This is essentially how the constraints-led approach works. The teacher places a problem in front of the students. The students try to solve the problem without yet knowing the solution. In this effort, the students find different paths to get to the right solution. In other words, their brains are working to retrieve the solution.

Motor learning is no different than how the brain learns. That is because it is the central nervous system that is being programmed to perform the right movements. And, of course, the central nervous system takes its directions from the brain. The central nervous system is part of the brain.

Another myth that is dispelled by the research presented in Make it Stick is the idea of learning styles. The research shows that teaching a student in their individual learning style takes away the work that actually creates the learning.

Of course, we all have different learning styles. But the research suggests that if a teacher does the work to teach individual students within their own learning style, the student is not doing the work necessary to achieve the learning.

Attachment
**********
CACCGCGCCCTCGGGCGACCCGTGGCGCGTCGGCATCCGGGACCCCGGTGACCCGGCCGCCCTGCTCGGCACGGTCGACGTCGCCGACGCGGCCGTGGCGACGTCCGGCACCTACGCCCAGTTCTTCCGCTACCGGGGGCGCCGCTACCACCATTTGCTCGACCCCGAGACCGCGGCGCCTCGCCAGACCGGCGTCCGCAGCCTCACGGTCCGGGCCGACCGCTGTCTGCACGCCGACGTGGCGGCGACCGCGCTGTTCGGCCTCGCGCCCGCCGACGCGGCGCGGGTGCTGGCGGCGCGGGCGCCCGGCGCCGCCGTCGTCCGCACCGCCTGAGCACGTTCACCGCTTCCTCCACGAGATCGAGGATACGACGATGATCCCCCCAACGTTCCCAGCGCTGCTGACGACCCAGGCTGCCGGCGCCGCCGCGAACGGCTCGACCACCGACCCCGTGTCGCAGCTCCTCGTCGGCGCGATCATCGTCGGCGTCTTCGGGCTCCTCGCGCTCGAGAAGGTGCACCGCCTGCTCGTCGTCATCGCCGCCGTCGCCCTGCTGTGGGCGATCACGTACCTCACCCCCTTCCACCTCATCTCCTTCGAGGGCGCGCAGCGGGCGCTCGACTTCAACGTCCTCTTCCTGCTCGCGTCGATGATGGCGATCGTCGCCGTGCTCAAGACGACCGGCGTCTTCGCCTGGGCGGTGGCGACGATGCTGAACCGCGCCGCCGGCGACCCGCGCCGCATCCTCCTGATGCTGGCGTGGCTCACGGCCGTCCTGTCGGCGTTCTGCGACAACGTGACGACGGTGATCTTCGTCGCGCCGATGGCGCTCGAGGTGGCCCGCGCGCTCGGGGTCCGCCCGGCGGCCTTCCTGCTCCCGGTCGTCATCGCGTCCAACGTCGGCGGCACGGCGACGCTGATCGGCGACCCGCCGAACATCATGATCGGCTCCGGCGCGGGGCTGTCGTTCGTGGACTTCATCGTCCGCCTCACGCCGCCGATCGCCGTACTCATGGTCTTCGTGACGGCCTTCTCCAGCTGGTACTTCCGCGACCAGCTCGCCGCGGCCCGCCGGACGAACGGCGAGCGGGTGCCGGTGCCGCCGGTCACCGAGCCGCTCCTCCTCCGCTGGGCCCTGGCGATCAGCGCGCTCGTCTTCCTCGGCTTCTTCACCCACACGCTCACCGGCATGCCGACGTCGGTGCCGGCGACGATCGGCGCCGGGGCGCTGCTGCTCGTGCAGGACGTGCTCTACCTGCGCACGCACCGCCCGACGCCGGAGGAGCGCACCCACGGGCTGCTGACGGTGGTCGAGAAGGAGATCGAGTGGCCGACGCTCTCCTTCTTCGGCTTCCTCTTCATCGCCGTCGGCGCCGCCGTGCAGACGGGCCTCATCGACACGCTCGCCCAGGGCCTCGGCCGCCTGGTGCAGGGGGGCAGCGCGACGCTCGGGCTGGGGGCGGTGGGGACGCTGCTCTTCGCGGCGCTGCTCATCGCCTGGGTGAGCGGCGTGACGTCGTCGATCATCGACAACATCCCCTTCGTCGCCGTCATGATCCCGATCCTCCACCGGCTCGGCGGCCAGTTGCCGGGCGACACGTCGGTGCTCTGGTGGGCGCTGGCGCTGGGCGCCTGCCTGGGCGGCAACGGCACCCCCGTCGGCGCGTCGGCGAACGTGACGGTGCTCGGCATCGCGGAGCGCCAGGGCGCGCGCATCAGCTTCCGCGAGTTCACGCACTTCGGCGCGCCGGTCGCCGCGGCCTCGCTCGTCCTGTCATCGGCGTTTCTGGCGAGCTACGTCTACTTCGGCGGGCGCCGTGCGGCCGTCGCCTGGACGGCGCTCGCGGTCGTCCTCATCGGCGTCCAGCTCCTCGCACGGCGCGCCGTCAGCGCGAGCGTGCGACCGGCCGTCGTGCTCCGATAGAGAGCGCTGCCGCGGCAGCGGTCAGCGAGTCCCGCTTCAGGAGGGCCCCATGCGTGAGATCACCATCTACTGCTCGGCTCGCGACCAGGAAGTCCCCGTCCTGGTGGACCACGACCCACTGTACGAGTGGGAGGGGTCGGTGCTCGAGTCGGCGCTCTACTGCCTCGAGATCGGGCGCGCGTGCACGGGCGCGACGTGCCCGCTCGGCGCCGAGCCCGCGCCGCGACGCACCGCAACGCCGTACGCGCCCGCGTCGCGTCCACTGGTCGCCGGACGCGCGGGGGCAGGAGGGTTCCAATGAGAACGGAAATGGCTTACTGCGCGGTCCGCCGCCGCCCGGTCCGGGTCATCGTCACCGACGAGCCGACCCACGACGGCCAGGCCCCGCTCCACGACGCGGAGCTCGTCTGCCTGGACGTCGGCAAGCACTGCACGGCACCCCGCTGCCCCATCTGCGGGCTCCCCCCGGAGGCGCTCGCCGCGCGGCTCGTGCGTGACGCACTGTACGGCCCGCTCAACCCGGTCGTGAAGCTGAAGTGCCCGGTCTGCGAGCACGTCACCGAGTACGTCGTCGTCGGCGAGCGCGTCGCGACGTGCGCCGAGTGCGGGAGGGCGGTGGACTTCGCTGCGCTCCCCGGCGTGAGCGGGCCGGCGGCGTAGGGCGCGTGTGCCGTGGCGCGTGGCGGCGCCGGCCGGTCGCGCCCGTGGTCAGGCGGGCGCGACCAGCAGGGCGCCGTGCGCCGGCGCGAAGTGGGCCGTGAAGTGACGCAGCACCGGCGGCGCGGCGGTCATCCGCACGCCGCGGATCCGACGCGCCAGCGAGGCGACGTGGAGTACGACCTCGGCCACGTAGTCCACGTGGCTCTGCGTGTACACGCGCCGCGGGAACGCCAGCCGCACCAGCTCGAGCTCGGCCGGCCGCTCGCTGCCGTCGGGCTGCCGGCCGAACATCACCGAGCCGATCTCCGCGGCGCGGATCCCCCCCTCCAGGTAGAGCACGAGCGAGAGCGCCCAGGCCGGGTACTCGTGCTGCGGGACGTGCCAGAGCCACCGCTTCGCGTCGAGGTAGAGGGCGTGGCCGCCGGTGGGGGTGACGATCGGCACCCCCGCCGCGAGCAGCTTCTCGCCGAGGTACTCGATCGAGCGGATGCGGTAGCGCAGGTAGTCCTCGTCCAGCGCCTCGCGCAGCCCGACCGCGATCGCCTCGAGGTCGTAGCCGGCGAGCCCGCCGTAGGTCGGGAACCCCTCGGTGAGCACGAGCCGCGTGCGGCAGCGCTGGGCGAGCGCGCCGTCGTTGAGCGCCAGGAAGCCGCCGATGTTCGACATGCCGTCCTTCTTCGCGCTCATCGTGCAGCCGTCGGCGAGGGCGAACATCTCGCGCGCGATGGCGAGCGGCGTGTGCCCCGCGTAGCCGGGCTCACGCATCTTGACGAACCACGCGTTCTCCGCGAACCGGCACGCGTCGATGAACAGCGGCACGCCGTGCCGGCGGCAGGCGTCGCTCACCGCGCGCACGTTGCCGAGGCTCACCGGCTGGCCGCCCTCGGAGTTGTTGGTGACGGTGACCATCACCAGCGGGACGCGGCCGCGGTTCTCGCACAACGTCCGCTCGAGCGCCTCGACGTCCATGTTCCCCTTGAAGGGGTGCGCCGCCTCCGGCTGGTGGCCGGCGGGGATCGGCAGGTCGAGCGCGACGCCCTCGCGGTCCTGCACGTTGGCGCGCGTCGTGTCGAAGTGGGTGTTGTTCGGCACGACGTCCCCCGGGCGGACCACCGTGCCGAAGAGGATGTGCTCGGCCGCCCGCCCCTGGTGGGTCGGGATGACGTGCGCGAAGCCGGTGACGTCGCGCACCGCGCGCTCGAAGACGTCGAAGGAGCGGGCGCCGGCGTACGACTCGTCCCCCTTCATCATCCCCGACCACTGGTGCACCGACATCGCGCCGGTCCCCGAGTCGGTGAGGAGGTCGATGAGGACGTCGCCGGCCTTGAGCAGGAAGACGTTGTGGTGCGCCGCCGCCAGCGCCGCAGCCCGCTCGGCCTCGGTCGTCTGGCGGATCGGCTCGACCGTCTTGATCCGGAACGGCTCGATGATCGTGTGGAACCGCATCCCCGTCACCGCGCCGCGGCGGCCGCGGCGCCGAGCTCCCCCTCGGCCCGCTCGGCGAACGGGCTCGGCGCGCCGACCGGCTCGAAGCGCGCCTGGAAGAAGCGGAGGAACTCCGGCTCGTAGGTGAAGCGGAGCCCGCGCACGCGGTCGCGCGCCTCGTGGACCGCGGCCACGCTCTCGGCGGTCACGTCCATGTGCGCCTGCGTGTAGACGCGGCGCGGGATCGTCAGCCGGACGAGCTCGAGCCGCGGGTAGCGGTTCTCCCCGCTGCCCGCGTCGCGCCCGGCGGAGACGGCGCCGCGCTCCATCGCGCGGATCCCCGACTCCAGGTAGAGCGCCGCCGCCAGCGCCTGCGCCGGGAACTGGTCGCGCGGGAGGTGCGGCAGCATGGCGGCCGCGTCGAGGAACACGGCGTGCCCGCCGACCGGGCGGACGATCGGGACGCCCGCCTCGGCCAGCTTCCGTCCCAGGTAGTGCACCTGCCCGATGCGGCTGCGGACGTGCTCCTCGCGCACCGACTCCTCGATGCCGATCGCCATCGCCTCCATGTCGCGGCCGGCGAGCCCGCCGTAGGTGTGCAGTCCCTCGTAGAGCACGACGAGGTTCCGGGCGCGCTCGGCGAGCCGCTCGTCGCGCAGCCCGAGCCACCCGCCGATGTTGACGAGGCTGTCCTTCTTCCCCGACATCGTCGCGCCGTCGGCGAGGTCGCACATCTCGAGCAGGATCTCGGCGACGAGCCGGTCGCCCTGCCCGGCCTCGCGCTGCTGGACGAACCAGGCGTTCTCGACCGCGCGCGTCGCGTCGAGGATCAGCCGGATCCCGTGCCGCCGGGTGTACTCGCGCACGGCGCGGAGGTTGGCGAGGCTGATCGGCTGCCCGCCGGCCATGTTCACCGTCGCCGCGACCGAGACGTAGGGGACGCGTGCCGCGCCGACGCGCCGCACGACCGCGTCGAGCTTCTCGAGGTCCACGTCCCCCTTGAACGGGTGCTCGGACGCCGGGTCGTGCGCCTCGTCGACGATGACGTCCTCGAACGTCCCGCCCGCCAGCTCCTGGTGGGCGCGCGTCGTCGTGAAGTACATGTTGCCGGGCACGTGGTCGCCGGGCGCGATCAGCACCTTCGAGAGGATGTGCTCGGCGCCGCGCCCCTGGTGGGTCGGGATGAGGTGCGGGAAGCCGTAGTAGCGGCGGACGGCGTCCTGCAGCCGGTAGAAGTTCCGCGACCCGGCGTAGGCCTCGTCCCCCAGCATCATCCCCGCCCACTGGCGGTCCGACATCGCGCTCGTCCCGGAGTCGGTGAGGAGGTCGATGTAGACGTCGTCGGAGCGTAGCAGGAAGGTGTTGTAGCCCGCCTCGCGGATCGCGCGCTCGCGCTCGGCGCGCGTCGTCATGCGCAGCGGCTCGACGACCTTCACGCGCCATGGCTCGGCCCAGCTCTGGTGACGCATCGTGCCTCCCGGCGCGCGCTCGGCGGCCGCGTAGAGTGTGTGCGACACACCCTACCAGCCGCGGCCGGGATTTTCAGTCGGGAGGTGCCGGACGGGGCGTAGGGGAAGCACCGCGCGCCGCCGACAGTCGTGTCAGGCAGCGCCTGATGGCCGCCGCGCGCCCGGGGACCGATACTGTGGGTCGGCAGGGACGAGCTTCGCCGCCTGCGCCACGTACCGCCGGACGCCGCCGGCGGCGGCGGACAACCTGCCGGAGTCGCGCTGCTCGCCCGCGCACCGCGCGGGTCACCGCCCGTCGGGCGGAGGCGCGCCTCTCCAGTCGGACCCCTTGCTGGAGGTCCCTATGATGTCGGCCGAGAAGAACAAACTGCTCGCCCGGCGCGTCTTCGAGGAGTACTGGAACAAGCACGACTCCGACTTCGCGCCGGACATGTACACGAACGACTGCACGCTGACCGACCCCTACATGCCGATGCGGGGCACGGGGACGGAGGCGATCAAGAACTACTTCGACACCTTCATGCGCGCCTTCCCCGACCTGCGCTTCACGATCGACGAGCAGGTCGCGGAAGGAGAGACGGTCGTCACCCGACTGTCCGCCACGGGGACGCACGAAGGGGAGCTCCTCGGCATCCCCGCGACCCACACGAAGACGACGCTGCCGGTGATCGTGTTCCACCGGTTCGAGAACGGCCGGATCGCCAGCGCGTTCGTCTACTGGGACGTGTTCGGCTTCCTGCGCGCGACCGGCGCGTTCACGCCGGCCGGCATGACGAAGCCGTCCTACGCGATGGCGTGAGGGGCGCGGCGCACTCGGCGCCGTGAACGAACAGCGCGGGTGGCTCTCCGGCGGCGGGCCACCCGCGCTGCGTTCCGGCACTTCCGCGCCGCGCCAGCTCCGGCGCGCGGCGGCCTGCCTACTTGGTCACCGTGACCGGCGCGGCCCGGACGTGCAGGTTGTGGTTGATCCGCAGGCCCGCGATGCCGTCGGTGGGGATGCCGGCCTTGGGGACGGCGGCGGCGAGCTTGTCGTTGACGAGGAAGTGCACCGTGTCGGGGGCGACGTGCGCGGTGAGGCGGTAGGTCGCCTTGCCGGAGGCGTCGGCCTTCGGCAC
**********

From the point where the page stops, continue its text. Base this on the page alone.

An effort to make the learning easy will not cement the learning very long in the mind of the student.

If it is the work to retrieve information that actually rewires the brain to learn then it would make sense that making learning easier would actually make learning less likely.

So the research makes sense. This again goes back to the ecological approach to development. You must create an environment of psychological safety that allows for the students to rise above their learning styles and do the work necessary for real, long-lasting learning.